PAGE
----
How to Make Comfrey Oil
Making any type of herbal oil is a simple process of infusing the herb into a good quality oil that will allow absorption into the skin. I prefer Almond and Coconut oils for making ointments, oils and lotions. You could add the Comfrey infused almond oil to this goat’s milk lotion recipe for super wonderfully healing lotion! You won’t want to use this everyday though, as there are chemicals in Comfrey that can cause liver problems if used long term even topically.
To make Comfrey oil you will need both almond oil and Comfrey leaves that are dried. I like to grow Comfrey as it requires so little effort and comes back from year to year with out me having to do much.
Havesting Comfrey Leaves
Each fall I harvest the Comfrey leaves and dry them on a clothes drying rack. Clothes drying racks are an awesome way to dry your herbs and greens.
Gather the stems together in little bunches, rubberband them then use little pieces of wire like come with garbage bags or bread wrappers (I save mine in an old plastic bottle), thread the wire wrapper through the rubberband then attach the wire to the clothes rack. Sometimes I even put a bit of chicken wire between the racks so I can dry even more on one rack. This works well for drying peppers too.
Back to how to make comfrey oil. Take your Comfrey leaves crumble them up and rub them a bit to release their natural oils. Figure about 1/4 cup Comfrey leaves crumbled to one pint of almond oil. Heat the mixture up until it is warm and let it sit while warm for several hours.
Make Comfrey Oil With a Crock Pot
A good way to do this is in a crock pot on the low setting. Place a wet dish towel in the crock pot first, then add your pints of almond oil/comfrey on top of the towel and fill the crock pot about half way up the jars then let it sit at low heat for about eight to twelve hours. I like to start mine in the evening and then they are ready in the morning.
Make Comfrey Oil in Your Oven
You can also make your Comfrey oil in your oven. Heat the oven up to 200 degrees then turn it off. Put your Comfrey oil in a roasting pan or a pot, if you’re only doing one jar, that has hot, but not boiling water in it, about half way up the jar/jars. Leave these in the oven for 8 to 12 hours replacing the water and reheating the oven once or twice during the process. This method doesn’t work so well at night as you need to do more with it and, hey, who likes to wake up in the middle of the night to be “fiddling” with stuff?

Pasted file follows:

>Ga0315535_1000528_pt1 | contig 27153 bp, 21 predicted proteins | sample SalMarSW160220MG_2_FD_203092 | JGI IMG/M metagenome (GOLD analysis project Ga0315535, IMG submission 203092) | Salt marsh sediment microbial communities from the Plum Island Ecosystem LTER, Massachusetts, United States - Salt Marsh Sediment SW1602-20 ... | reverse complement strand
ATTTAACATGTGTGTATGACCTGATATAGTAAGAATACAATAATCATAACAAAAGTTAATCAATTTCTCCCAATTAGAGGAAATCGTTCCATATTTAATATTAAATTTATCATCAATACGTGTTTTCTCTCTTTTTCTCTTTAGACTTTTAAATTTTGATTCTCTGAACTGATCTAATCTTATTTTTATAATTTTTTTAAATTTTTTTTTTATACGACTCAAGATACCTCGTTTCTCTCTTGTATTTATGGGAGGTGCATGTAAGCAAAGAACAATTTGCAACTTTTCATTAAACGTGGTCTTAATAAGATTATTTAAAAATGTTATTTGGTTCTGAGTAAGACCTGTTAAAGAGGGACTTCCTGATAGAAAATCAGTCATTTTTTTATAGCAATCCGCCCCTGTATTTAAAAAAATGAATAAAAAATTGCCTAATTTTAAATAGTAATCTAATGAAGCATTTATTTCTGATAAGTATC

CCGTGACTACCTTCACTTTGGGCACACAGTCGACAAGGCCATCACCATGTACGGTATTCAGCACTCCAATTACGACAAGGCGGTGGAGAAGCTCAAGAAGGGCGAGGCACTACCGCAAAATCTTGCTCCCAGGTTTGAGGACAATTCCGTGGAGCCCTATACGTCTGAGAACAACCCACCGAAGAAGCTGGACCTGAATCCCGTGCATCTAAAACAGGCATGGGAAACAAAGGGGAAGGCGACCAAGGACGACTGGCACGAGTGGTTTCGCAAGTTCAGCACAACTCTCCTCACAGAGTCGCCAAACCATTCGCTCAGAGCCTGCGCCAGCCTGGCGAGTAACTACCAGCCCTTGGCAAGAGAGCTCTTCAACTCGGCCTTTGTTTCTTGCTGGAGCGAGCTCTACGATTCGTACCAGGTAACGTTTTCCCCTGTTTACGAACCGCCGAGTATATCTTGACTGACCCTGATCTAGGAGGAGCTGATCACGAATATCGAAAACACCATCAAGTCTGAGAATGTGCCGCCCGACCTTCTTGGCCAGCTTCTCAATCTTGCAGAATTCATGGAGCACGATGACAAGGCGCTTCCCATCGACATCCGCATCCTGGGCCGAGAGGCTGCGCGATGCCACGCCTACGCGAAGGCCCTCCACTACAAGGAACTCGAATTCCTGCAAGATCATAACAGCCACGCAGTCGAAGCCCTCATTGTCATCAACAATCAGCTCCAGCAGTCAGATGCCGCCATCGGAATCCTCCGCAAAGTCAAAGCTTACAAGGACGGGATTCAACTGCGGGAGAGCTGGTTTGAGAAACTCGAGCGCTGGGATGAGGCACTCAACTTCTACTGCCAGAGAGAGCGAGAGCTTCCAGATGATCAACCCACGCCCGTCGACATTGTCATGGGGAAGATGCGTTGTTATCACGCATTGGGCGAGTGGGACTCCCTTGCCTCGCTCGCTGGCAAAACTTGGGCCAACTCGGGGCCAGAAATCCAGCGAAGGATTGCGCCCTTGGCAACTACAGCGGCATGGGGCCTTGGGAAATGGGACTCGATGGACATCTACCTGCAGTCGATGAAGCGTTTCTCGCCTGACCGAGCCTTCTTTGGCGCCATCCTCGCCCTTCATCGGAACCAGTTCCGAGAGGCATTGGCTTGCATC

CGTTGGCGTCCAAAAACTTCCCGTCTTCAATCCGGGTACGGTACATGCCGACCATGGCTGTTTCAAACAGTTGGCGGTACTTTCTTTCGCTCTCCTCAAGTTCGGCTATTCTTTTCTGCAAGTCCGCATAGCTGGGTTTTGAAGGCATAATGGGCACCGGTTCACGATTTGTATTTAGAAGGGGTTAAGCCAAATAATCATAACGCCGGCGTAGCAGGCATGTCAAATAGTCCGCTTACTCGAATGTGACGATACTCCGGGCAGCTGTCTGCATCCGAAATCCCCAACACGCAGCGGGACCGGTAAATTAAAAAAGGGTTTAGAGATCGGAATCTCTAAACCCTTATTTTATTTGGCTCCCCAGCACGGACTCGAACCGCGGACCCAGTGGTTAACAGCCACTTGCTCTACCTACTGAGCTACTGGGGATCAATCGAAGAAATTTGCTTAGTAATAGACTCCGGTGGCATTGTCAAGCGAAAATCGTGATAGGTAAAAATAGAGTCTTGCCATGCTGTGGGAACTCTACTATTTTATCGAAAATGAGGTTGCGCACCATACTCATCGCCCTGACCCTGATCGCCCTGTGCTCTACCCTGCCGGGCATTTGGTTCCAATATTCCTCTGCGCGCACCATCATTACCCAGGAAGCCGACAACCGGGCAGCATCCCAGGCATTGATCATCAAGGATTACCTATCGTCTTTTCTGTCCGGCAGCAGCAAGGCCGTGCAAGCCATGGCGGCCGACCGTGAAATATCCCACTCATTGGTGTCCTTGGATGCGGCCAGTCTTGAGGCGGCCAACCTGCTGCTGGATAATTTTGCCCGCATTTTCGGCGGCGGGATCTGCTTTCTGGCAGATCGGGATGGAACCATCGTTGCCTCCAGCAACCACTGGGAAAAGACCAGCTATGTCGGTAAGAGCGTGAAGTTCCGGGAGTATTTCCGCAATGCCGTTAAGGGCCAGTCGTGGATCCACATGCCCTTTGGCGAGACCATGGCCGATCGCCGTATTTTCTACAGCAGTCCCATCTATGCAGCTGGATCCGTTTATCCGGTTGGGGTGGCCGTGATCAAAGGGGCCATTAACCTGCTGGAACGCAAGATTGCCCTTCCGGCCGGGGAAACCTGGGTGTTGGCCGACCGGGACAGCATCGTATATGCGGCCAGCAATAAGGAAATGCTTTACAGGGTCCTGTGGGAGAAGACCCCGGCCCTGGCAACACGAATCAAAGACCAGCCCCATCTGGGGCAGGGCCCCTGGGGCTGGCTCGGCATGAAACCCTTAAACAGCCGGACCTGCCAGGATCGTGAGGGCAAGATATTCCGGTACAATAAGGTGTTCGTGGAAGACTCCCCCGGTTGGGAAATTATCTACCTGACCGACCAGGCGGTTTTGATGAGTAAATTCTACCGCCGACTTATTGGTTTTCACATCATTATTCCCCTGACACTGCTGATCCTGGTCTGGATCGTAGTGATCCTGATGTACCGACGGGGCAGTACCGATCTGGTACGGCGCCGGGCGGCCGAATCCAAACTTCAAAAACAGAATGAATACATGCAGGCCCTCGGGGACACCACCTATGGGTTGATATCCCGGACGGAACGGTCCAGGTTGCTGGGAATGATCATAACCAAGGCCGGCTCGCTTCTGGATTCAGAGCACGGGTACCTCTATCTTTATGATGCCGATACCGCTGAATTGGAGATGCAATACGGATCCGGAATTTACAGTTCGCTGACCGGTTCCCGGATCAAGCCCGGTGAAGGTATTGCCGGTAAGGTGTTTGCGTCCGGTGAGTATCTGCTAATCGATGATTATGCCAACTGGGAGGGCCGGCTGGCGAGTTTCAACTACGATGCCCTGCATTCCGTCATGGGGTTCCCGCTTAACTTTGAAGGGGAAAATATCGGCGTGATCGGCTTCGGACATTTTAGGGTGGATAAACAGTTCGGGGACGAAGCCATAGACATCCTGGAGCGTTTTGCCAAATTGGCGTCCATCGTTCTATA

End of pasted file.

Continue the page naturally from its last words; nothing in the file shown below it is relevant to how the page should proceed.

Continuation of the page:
I’m all about easy, fast and efficient in my world so the crock pot method works well for me.
After eight to twelve hours of infusing the Comfrey leaves you will need to strain them out of the oil. This is best accomplished by straining the oil/leaf mixture through cheese cloth, a neckerchief, or a piece of thin, clean cotton like muslin. Be sure to squeeze all of the oil out of the Comfrey leaves and label your Comfrey Oil. It is best stored in a cool dark place.
What are the Comfrey Leaf Benefits?
Comfrey leaves and roots have been used for centuries for heal bruises, bones and contusions. While it is thought, by the medical community, that ingesting Comfrey leaves in the form of Comfrey tea can have detrimental affects on your liver, using it in a topical application has been shown time and again to really work to speed up the healing process.
The University of Maryland describes Comfrey:
Comfrey (Symphytum officinale) is sometimes used on the skin to treat wounds and reduce inflammation from sprains and broken bones. Comfrey roots and leaves contain allantoin, a substance that helps new skin cells grow, along with other substances that reduce inflammation and keep skin healthy. Comfrey ointments have been used to heal bruises as well as pulled muscles and ligaments, fractures, sprains, strains, and osteoarthritis.
Around here we like to either use Comfrey leaves crumbled, rubbed a bit and then put in a clean sock. Next we apply boiling water to the sock, you can dip it into a cup with boiling water in it, and once the sock has cooled to warm (do not apply the boiling hot sock to your skin it will hurt and could burn you) apply the sock/Comfrey leaf poultice to your injured area and then use an ace bandage to hold it in place.
This works as a carpel tunnel natural remedy, it works for tennis elbow, or runners knee, shin splints or even back pain.
If you use this in addition to the Comfrey oil you should notice significant relief fairly quickly. A trick for applying essential oils – put it on the soles of your feet at night with socks to protect your bedding, by morning you will find that the medicinal properties of what ever you put on your feet have traveled to where the ingredients were needed most!
The next time you have a cold, instead of applying the herbal ointment to your chest, put it on your feet and see if it doesn’t blow you away by how well this works.
If you don’t want to make your own comfrey oil you can buy it here and if you’d like to grow Comfrey and make your own oil, check out these deals on Comfrey seeds. Comfrey grows like a weed – a very special weed indeed.